Liquid crystals have been known probably since the turn of the century. A basically simple liquid crystal assembly consists of two parallel glass plates with a drop of liquid crystal material sandwiched therebetween. A thin transparent conductive coating, such as a coating of tin oxide, is on each of the glass plates uniformly to contact the liquid crystal material. A sort of a parallel plate capacitor is, therefore, constructed with the liquid crystal material forming the dielectric. With no voltage applied across the conductive coatings, the liquid crystal material is quiescent and essentially transparent. When voltage is applied, the liquid crystal material becomes turbulent and, to an extent depending upon the level of the voltage, opaque. The opaqueness results from the liquid crystal material becoming turbulent and scattering the light. When the voltage field is removed, the liquid crystal material returns to its original quiescent, transparent condition.

The optoelectric property of turbulent scattering is often called dynamic scattering. Dynamic scattering is reported to be a condition peculiar only to a special group of materials in the class of liquid crystals called nematic materials. The molecular structures of nematic materials differ significantly from that of ordinary liquids in that, in nematic materials, the electric dipole movement, i.e., the resultant force set up in the molecule by the field, does not lie along the main molecular axis. Nematic molecules are long and cylindrically shaped and have oxygen-carbon appendages that cause the molecular moment to be at an angle with respect to the molecular axis. Because of this arrangement, the molecules cannot align with their dipole moment in the direction of the field when an electric field is applied to a thin film of this material.

The thickness of the liquid crystal compound, practically speaking, is extremely small on the order of 0.5 mil. Of course, in order for the conductive coatings which make contact with the liquid crystal material to be transparent, they must also be extremely thin. The whole liquid crystal assembly, therefore, may be, practically speaking, quite thin and limited only by the thickness of the two parallel glass plates required to give structural rigidity.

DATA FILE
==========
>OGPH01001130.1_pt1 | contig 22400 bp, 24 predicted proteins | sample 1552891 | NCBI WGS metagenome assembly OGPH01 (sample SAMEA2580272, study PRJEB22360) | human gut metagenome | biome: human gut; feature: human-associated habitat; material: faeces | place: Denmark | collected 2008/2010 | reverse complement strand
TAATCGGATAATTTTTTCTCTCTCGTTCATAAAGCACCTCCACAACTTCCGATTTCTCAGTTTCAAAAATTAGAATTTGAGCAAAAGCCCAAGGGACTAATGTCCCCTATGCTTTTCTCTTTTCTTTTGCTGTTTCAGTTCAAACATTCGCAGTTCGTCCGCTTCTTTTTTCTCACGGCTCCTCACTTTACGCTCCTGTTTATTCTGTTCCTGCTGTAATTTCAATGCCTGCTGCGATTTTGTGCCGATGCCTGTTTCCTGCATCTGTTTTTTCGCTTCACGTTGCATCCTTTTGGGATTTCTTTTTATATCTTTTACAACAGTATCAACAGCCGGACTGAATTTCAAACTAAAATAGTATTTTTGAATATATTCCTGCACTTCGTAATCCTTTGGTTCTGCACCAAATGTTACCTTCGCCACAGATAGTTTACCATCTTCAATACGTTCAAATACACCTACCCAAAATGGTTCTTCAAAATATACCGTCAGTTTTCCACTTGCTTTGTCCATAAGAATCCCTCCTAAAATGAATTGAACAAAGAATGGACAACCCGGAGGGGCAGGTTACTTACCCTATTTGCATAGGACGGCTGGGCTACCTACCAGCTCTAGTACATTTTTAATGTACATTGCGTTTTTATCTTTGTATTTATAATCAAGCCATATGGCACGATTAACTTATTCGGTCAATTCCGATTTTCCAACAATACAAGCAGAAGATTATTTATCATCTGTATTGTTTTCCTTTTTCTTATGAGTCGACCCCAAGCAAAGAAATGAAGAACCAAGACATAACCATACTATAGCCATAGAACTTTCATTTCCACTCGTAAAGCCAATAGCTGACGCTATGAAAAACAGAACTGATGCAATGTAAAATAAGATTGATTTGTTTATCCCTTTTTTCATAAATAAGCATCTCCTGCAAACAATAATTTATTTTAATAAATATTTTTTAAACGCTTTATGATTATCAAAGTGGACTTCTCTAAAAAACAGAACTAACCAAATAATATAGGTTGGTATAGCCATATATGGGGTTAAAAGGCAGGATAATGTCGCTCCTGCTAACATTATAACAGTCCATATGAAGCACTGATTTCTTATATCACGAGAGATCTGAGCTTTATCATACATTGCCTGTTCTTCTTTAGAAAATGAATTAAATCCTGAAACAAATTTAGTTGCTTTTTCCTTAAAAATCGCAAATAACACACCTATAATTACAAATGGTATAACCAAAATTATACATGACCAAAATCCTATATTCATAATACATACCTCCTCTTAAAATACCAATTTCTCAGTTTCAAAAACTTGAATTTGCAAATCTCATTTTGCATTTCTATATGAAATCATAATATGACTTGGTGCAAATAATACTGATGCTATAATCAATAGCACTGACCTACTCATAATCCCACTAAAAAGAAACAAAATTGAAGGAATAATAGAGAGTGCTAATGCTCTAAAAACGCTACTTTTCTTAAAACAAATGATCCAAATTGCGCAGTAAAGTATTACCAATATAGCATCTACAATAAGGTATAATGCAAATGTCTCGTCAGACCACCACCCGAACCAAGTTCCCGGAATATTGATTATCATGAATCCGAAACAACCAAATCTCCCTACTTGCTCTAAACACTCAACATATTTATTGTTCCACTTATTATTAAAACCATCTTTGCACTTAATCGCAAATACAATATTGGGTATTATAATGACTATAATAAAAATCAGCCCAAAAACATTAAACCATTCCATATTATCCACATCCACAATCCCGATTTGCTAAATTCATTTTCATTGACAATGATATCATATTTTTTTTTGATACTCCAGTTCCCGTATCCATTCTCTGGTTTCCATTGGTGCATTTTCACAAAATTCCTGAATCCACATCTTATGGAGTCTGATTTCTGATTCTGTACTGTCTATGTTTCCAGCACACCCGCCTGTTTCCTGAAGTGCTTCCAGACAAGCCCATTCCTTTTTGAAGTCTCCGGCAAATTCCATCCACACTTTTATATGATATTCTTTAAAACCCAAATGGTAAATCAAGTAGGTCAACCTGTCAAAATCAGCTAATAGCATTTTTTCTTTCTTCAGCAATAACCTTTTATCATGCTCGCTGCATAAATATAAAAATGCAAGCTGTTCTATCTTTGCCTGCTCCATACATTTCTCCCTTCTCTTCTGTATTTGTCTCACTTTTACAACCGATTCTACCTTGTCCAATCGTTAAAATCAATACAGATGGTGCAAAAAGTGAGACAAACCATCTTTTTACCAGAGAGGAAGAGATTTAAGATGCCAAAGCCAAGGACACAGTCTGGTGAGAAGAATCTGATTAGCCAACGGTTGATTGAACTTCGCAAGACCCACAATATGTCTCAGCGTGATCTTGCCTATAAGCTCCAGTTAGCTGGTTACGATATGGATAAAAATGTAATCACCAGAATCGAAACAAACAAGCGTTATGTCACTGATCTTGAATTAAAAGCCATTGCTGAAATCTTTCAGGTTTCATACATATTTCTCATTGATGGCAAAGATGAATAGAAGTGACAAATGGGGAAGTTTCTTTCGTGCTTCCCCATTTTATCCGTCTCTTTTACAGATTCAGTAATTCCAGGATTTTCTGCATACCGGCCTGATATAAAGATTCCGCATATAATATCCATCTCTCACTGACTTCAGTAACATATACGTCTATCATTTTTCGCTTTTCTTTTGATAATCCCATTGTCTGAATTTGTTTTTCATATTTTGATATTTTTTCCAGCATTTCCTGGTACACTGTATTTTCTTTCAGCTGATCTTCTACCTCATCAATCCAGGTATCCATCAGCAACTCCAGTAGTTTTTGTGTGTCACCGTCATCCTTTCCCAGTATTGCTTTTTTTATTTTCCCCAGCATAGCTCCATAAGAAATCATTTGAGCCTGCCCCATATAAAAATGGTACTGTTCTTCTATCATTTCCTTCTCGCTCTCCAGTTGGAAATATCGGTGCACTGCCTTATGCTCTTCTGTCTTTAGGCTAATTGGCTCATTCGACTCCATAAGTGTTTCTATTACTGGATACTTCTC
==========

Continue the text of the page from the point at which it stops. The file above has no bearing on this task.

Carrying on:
In one embodiment of my invention, a reflective surface may be formed on one of the two glass plates so that the liquid crystal assembly itself may be a mirror. In fact, in this embodiment, one of the two conductive coatings may be a nontransparent reflective coating to serve, as the conductor as well as the reflective surface. For instance, aluminum. gold, silver or the like may be vacuum plated upon one of the glass plates to serve both as the conductive layer contacting the liquid crystal material and the reflective surface for the mirror.

In another embodiment of my present invention, the liquid crystal assembly including the two parallel'plates is simply placed to cover a rear view mirror.

It is an object of my invention, therefore, to provide an adjustable rear view mirror which does not involve mechanically movable parts and the like, but which, instead, comprises a layer of liquid crystal material which is transparent in its quiescent state and opaque when voltage is applied thereto.

Another object of my present invention is to provide a control for a voltage source for use with such a liquid crystal assembly. the control including a lightresponsive means effective. when a predetermined light level impinges thereon, to apply a corresponding voltage level to the liquid crystal compound.

Other objects and features of the present invention will become apparent as this description progresses.